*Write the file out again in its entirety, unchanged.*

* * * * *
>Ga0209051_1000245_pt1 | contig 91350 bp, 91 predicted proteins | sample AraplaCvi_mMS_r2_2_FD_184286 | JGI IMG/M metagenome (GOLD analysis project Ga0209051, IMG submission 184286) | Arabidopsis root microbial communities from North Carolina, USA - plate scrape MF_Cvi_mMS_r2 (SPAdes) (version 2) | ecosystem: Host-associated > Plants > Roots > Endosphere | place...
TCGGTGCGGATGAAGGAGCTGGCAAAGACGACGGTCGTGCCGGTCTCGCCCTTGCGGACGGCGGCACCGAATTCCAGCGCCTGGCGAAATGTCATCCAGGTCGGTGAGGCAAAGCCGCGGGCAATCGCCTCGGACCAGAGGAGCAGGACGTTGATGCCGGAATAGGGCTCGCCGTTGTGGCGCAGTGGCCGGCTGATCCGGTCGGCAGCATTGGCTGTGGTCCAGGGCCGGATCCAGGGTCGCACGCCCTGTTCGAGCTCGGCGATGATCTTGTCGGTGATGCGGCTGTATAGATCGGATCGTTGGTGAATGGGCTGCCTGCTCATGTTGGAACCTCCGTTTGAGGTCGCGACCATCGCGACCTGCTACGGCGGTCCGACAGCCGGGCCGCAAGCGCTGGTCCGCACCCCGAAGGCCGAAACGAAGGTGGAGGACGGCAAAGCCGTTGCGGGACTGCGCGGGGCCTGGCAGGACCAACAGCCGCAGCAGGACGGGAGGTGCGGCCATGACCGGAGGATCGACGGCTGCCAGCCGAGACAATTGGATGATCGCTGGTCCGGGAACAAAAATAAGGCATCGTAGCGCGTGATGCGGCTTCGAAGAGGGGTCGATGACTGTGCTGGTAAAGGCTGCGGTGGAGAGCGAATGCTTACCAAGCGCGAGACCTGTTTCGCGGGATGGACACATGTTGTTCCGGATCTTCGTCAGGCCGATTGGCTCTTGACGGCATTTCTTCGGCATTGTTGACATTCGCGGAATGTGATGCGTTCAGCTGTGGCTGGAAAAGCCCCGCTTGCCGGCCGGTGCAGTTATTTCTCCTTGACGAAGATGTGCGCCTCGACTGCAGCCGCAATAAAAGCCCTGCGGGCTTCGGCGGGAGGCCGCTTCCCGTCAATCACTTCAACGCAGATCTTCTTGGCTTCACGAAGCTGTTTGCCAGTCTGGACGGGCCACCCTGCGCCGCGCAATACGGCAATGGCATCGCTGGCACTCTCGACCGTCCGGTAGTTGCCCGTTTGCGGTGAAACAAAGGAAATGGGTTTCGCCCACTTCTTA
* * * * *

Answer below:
>Ga0209051_1000245_pt1 | contig 91350 bp, 91 predicted proteins | sample AraplaCvi_mMS_r2_2_FD_184286 | JGI IMG/M metagenome (GOLD analysis project Ga0209051, IMG submission 184286) | Arabidopsis root microbial communities from North Carolina, USA - plate scrape MF_Cvi_mMS_r2 (SPAdes) (version 2) | ecosystem: Host-associated > Plants > Roots > Endosphere | place...
TCGGTGCGGATGAAGGAGCTGGCAAAGACGACGGTCGTGCCGGTCTCGCCCTTGCGGACGGCGGCACCGAATTCCAGCGCCTGGCGAAATGTCATCCAGGTCGGTGAGGCAAAGCCGCGGGCAATCGCCTCGGACCAGAGGAGCAGGACGTTGATGCCGGAATAGGGCTCGCCGTTGTGGCGCAGTGGCCGGCTGATCCGGTCGGCAGCATTGGCTGTGGTCCAGGGCCGGATCCAGGGTCGCACGCCCTGTTCGAGCTCGGCGATGATCTTGTCGGTGATGCGGCTGTATAGATCGGATCGTTGGTGAATGGGCTGCCTGCTCATGTTGGAACCTCCGTTTGAGGTCGCGACCATCGCGACCTGCTACGGCGGTCCGACAGCCGGGCCGCAAGCGCTGGTCCGCACCCCGAAGGCCGAAACGAAGGTGGAGGACGGCAAAGCCGTTGCGGGACTGCGCGGGGCCTGGCAGGACCAACAGCCGCAGCAGGACGGGAGGTGCGGCCATGACCGGAGGATCGACGGCTGCCAGCCGAGACAATTGGATGATCGCTGGTCCGGGAACAAAAATAAGGCATCGTAGCGCGTGATGCGGCTTCGAAGAGGGGTCGATGACTGTGCTGGTAAAGGCTGCGGTGGAGAGCGAATGCTTACCAAGCGCGAGACCTGTTTCGCGGGATGGACACATGTTGTTCCGGATCTTCGTCAGGCCGATTGGCTCTTGACGGCATTTCTTCGGCATTGTTGACATTCGCGGAATGTGATGCGTTCAGCTGTGGCTGGAAAAGCCCCGCTTGCCGGCCGGTGCAGTTATTTCTCCTTGACGAAGATGTGCGCCTCGACTGCAGCCGCAATAAAAGCCCTGCGGGCTTCGGCGGGAGGCCGCTTCCCGTCAATCACTTCAACGCAGATCTTCTTGGCTTCACGAAGCTGTTTGCCAGTCTGGACGGGCCACCCTGCGCCGCGCAATACGGCAATGGCATCGCTGGCACTCTCGACCGTCCGGTAGTTGCCCGTTTGCGGTGAAACAAAGGAAATGGGTTTCGCCCACTTCTTA